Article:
Shrinking US car market hits foreign-owned `transplants'. Some newer Japanese plants on endangered list

Experts may argue over just how much the new car market in the United States will decline over the next few years, but there is one thing everyone agrees on: Sales will decline, while the number of competitors is likely to increase. In turn, as the market shrinks, most observers have been forecasting a glut of production capacity, and indeed, General Motors Corporation has already begun closing a dozen of its body and assembly plants announced in late 1986.

Until now, it was expected that only the nation's oldest and least efficient assembly plants would close. Few would have even thought to place any of the newer, so-called ``transplant'' plants being built in the US by Japanese carmakers on the endangered list. But the continuing downward spiral of the dollar could be a critical blow to the weakest of these foreign-owned factories.

``I predict even transplants are going to be in trouble,'' says Chrysler Motors' executive vice-president Robert Lutz. ``Some of them are just straight bad business propositions, and they're not going to work.''

On the surface, it might seem as if the decline of the dollar would put the transplants in an even better position than when the exchange rate was 260 yen to the dollar, instead of its current level of about 123 yen.

As a result of the currency shift, it now costs twice as much to import a Japanese car as it did in early 1985, but at the same time, companies like Toyota, Honda, and Nissan have had to absorb much of that difference, largely by cutting profits, to avoid losing customers.

Cars built in US factories might seem to be less affected by the perturbations of the dollar, and thus their costs should remain relatively stable, after accounting for the modest inflation of recent years. But there are other factors threatening the transplants, factors which would raise costs far above the expectations of a few years ago.

Much of the production equipment used in the foreign-owned factories, for instance, comes from Japan, which raises costs substantially.

Even more significant is the fact that at least half the components used by the transplants currently operating in this country - the Mazda plant near Detroit, a Honda plant in mid-Ohio, a Toyota/General Motors joint venture near San Francisco, and a Nissan plant near Nashville - are imported, so their costs also have gone up significantly, even though the vehicles are assembled in this country.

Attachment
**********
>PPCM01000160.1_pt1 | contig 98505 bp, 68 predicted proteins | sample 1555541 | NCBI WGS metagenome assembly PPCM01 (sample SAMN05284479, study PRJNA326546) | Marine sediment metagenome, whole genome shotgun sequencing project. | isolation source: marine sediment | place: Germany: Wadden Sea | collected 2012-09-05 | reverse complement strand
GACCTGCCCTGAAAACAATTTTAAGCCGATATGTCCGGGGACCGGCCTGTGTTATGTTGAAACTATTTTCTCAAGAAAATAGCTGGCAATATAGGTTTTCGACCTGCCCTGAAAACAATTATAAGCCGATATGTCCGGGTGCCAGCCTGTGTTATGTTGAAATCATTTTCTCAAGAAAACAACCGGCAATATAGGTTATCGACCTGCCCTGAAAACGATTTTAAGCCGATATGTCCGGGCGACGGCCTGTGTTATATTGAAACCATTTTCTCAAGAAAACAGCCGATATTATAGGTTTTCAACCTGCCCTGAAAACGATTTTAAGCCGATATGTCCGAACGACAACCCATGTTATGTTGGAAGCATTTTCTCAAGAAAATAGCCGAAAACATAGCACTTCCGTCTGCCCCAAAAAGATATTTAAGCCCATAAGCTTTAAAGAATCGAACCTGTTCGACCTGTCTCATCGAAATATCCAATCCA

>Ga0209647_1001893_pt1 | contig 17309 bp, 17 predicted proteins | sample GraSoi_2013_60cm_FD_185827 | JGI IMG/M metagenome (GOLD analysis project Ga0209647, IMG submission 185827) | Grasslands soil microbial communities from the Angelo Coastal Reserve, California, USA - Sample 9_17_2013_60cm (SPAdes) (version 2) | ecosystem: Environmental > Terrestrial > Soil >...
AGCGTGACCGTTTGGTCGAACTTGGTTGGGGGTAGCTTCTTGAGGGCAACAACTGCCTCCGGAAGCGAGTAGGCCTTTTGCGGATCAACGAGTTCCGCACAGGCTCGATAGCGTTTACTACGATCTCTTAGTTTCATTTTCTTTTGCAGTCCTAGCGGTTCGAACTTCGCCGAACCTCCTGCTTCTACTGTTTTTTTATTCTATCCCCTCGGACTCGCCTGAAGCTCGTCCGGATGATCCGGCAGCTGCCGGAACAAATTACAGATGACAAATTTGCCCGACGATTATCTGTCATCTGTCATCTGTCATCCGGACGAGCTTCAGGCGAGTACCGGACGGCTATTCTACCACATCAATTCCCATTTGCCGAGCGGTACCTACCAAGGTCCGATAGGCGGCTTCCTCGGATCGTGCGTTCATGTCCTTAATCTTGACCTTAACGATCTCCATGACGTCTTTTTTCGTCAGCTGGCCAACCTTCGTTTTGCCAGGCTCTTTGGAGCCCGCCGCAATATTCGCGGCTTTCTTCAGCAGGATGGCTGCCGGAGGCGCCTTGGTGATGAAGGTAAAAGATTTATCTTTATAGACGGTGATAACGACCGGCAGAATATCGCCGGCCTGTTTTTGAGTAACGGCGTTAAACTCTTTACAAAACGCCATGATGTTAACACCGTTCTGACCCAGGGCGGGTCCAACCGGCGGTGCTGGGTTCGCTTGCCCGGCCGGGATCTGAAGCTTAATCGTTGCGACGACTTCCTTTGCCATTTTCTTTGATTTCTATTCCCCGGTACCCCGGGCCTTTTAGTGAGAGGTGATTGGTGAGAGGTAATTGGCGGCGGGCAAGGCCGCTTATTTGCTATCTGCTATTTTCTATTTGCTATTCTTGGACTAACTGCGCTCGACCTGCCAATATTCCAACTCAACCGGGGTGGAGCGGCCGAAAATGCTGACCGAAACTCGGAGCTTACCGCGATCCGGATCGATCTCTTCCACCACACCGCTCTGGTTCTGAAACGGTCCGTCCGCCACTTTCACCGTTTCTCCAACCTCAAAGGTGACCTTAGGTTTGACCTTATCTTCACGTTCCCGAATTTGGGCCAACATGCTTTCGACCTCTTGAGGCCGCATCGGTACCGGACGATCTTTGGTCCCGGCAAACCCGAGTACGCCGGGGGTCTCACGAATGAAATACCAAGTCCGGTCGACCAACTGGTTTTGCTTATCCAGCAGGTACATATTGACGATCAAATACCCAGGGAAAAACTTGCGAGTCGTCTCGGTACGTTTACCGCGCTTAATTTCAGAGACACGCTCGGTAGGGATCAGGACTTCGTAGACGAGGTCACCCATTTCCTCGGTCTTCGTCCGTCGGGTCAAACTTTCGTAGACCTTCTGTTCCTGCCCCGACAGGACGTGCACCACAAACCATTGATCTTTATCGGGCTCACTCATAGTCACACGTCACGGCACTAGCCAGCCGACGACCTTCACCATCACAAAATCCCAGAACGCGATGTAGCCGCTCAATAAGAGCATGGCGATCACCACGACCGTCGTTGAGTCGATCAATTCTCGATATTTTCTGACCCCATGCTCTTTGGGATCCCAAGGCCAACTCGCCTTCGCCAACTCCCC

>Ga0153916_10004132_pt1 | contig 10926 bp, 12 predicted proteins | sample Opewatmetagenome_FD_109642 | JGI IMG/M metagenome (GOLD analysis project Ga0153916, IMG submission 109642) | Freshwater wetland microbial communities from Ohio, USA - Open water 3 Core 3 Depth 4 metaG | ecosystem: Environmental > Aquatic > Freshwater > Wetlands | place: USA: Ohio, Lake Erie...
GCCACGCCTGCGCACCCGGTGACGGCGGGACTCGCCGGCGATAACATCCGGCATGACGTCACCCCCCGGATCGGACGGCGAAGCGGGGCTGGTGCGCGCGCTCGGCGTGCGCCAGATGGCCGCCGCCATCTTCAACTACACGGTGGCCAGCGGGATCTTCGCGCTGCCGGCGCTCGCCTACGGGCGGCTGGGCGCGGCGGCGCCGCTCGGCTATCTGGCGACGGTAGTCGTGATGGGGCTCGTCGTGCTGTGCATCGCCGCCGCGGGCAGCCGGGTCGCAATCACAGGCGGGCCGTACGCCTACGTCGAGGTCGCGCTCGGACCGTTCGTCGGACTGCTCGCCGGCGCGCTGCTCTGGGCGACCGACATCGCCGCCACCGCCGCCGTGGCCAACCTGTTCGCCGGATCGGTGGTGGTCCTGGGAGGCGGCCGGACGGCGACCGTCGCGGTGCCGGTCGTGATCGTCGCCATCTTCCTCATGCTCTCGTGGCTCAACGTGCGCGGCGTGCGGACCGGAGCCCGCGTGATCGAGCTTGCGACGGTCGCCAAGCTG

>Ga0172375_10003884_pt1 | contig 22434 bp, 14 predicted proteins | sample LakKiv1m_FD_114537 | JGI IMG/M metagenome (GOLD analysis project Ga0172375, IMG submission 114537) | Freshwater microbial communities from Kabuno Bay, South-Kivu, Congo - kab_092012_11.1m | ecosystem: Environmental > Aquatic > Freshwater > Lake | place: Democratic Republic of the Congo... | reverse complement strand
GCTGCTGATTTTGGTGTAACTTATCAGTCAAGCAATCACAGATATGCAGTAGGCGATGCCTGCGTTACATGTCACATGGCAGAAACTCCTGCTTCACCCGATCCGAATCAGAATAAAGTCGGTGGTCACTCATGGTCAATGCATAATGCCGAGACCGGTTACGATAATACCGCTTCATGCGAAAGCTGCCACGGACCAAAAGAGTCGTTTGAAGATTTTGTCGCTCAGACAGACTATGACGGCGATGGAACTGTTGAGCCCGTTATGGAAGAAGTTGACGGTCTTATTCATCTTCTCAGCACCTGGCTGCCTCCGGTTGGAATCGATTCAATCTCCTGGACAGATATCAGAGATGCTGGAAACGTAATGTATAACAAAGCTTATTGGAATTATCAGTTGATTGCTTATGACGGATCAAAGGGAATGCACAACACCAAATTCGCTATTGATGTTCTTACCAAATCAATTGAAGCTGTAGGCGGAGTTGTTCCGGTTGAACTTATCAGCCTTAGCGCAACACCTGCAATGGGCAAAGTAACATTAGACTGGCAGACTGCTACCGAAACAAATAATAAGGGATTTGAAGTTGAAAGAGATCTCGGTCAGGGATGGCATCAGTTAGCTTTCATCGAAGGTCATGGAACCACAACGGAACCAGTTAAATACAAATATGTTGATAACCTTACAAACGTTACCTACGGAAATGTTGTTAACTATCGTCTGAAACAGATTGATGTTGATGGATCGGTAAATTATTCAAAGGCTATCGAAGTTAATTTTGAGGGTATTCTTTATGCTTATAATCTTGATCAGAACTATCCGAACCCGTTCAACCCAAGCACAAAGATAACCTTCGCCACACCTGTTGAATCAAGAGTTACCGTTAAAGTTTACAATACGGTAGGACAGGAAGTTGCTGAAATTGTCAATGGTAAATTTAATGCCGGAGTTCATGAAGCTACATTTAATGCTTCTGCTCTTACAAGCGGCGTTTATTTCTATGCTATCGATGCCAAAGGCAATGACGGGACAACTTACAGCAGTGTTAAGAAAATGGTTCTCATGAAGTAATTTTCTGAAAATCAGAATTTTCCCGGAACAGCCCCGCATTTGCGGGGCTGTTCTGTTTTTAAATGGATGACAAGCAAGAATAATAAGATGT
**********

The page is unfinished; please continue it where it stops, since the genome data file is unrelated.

With the factory still a year away from production, Chrysler is desperately looking for ways to cut costs at its Diamond-Star Motors plant in Bloomington-Normal, Ill., a joint venture with its Japanese affiliate, Mitsubishi.

The plant was designed to turn a healthy profit - when the dollar bought 260 yen - but ``the economic fundamentals are such that the dollar is going to be weak for some time to come,'' Mr. Lutz forecasts. As a result, ``we've had to work with Mitsubishi to come up with cost-saving ideas.''

So far, the partners have had to make a number of changes in plans. For one thing, they have greatly reduced the number of components being imported from Mitsubishi, turning instead to US suppliers. Eventually, it is expected that Diamond-Star's domestic content will be as much as 65 percent, compared to 40 percent or so when the deal was originally formulated.

And with the dollar continuing to set new record lows, Lutz frets that ``we'll have to turn the screws even more.''

And Lutz notes, ``Diamond-Star is not a whole lot different from the other transplants.'' Indeed, officials for the various factories already in operation, and those set to come on line before 1990, say they are seeking ways to quickly trim back on their use of imported components.

The Honda plant in Marysville, Ohio, for example, ultimately hopes to have at least 65 percent of its parts come from US sources.

A few years ago, says Susan Insley, Honda Motor Manufacturing's vice president of corporate planning, it would have been tough to find US suppliers capable of meeting the company's strict cost and quality standards. ``When we were producing Honda Accords at a rate of 100,000 to 150,000 a year, there were suppliers who said it was difficult to amortize their costs. It's certainly now more cost effective.''

Honda is also raising its US content by increasing the number of components it builds for itself. It is spending several hundred million dollars to expand a new engine and drive train plant.

Toyota recently announced plans to build an engine plant of its own to supply its soon-to-open assembly plant in Kentucky.

Such steps are within bounds for the largest of the Japanese companies, but will be much more difficult, analysts say, for smaller firms whose sales will not justify the opening of American-based component facilities.

``We're glad we built the plant,'' Ms. Insley says. Officials at other Japanese companies, however, are a little less enthusiastic, waiting to see how well they weather the uncertain times ahead.

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